Eliora: Yeah. Elsa, on the other hand, talks of the call and how she’s not sure she wants things to change, yet she makes an effort to be optimistic, saying that she can’t stop time but can ‘still go out and seize this day’. 

Rei: Speaking of change, a detail you might have noticed is that Anna still knocks the same way she did as a child in Do You Want To Build A Snowman! Could this be another indication of her dislike of change and unfamiliarity?

Eliora: Perhaps! While Elsa is apprehensive of change, she acknowledges and accepts that it is inevitable and necessary. This is most evident in Into the Unknown.

Rei: In this song, she starts out speaking of her annoyance with the siren call and the impending change it foretells. She says that ‘everyone [she’s] ever loved is here within [Arendellian] walls’ and that she’s ‘afraid of what [she’s] risking’ if she follows the voice ‘Into the Unknown’. 

Eliora: Yet in the third verse she admits that she is feeling rather trapped and ‘not where she’s meant to be’, and that she wants to embrace this change and go ‘into the unknown’.

Rei: She ends the song by awakening the spirits of the Enchanted Forest. Whether intentionally or otherwise, we don’t know, but it triggers the start of a Lot of action. The spirits invade Arendelle angrily, prompting her to leave with Anna and the rest for the enchanted forest to find a way to fix it.

Eliora: Now that we’ve covered all that, let’s talk about the absolute brilliance of the casting! Some of you may have noticed that Idina (the voice actor for Elsa) and Kristen (the voice actor for Anna) have vastly different voices. Idina is showier, more impressive, does more melismas/vocal runs, while Kristen is light and airy and simple, without much embellishment. 

Rei: Idina is also a mezzo-soprano, while Kristen is a light soprano. How does this correspond to their respective characters?

Eliora: Well, obviously it makes sense for Elsa to have a ‘lower’ range, considering she’s the older sister. Her voice is also more mature, and while Idina does not sound anywhere near her age (49), she also doesn’t sound very young, not the way Kristen does (even tho she’s like 40). Also, i *think* her range is larger, which speaks of more experience/exposure. 

Rei: That’s true. While the sisters are pretty close in age, it’s obvious that Elsa is more traumatised than Anna, what with the nearly killing her sister with her powers and the constant fear that she will be found out and branded a monster. Anna is a lot more innocent and was in blissful ignorance of Elsa’s powers. She has less to worry about and is much more reckless than Elsa is – see her behaviour with Hans.

Eliora: Yep! So there’s age/maturity settled. Another thing is that, in my opinion, Anna’s singing voice and talking voice are much more similar (in terms of mood/tone as well as style) than Elsa’s. Elsa’s singing voice is usually more heartfelt and stronger than her talking voice, which is more placid and quiet. 

Rei: That makes a lot of sense. Anna wears her heart on her sleeve and is more open than her sister; she has nothing to hide.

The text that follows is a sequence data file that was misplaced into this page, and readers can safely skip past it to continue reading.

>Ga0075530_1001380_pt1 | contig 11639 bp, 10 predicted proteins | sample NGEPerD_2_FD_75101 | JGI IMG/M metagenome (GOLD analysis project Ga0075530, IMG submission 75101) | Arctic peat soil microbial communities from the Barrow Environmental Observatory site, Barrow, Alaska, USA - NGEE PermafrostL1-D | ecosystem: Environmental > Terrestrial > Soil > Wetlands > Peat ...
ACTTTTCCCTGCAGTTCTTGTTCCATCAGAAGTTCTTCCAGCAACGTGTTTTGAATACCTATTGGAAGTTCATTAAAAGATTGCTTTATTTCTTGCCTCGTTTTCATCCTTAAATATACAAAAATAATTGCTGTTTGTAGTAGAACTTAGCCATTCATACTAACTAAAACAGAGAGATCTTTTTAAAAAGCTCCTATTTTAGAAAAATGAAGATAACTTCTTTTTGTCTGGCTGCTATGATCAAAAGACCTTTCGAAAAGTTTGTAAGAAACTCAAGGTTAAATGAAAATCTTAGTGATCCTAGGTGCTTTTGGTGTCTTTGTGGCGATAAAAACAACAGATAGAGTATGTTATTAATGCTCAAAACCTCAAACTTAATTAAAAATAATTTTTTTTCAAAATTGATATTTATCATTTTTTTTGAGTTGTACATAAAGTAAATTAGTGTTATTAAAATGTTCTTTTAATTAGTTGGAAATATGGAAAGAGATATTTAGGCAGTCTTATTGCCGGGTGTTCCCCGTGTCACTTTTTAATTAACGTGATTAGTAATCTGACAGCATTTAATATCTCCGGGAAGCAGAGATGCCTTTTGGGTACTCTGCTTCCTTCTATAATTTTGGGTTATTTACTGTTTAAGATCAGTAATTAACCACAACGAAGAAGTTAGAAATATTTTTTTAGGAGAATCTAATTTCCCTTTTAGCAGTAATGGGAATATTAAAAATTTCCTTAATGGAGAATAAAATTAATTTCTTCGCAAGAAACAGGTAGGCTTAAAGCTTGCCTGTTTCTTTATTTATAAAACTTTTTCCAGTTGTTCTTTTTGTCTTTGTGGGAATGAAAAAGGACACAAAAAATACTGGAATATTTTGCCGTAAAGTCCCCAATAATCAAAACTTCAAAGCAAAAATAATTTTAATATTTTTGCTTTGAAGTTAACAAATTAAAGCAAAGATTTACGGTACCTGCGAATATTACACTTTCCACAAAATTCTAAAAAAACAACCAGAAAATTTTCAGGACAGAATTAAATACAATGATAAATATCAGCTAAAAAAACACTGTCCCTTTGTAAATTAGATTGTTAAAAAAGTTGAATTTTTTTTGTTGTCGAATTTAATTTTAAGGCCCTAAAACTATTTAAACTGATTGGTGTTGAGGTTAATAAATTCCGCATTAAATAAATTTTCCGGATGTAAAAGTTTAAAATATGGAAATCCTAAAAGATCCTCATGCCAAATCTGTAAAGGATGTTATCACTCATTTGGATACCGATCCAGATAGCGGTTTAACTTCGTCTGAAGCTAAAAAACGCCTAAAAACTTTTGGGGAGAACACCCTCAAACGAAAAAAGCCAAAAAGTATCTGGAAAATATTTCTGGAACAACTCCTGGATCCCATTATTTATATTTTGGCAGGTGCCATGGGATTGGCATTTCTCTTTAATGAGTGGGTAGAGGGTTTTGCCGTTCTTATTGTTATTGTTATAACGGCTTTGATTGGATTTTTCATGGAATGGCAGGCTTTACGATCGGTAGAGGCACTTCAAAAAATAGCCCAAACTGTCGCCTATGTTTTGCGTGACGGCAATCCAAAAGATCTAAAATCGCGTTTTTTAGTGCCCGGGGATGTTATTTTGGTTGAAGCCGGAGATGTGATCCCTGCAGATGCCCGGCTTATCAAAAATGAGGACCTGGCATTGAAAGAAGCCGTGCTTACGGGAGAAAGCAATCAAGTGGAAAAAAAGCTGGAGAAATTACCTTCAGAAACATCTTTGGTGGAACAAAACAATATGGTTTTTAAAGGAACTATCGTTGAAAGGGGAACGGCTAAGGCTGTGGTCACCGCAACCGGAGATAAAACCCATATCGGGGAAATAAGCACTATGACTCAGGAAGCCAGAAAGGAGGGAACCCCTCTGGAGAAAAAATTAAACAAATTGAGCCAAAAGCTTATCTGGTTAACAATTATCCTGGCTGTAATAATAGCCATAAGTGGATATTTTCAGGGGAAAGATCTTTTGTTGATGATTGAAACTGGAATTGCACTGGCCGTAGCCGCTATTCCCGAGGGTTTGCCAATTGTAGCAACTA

Eliora: Meanwhile, Elsa exudes major repressed vibes and is very private. She usually only shows her true emotion and personality through her songs, so it makes sense that her singing voice is much more impressive than her talking voice. It’s also showier than Anna’s singing voice, and the inference we can make here is that her emotions are much stronger than Anna’s, which is probably because of all the bottling it up and hiding away. 

Rei: In that same vein, you could also say that Anna’s more emotionally stable and less turbulent than Elsa is. Anna is usually more cheerful and happy-go-lucky than her sister, and you can see that in her songs/parts, which are often in a major key (see Some Things Never Change and For The First Time in Forever). 

Eliora: In contrast, Elsa has this heavy sadness about her and is more afraid and anxious. Her songs and parts are usually in a minor key when she’s expressing more negative feelings, in those same songs. In fact, Some Things Never Change is mostly in major, but modulates to minor just for Elsa’s bit (when the woodwind comes in right after Kristoff’s bit). However, her parts change somewhere along the way to major when she becomes more encouraged, as seen in ‘These days are precious, can’t let them slip away… I can’t freeze this moment but I can still go out and seize this day!’ as well as in Into the Unknown and Let It Go (the verse is minor, the chorus major).

Rei: Even when Anna is sad, like in The Next Right Thing, which is the only song she ever sings in minor, she merely uses more vibrato (which has a really nice chilling effect). While this is a little more complex than her happy songs, Kristen’s voice still retains the same straightforwardness and simplicity. 

Eliora: It’s never the same with Elsa’s voice – Elsa tends to get softer and a little more simple when she’s sad, as opposed to happy. We could say that Anna’s sadness is stronger and affects her more than her happiness, while Elsa is the other way round – her happiness is much stronger than her sadness. 

Rei: It’s almost as if Anna is used to being happy and so when she’s sad it’s less familiar to her, and so stronger because she can’t control it as well. 

Eliora: And then you have Elsa, who’s so used to being sad because she feels it so often, so when she’s happy it’s a huge deal and takes over her. Which makes sense in a straight-up depressing way. Ouch. TLDR: Kristen’s voice is happier, lighter, more simple, just like Anna’s character. Idina’s voice is more mature, more complex, and sadder, just like Elsa’s character. I really love whoever did the casting.

Rei: And we will end off with a fun fact: They did Kristoff abominably dirty- they had plans for his character that they scrapped and left nothing behind. However, we don’t have the time to discuss that today, so feel free to look it up and be enraged on his behalf!

Eliora: That’s about all we have for you today.

Rei voiceover: Look out for our next episode on Agatha Christie! Well, her works, at least.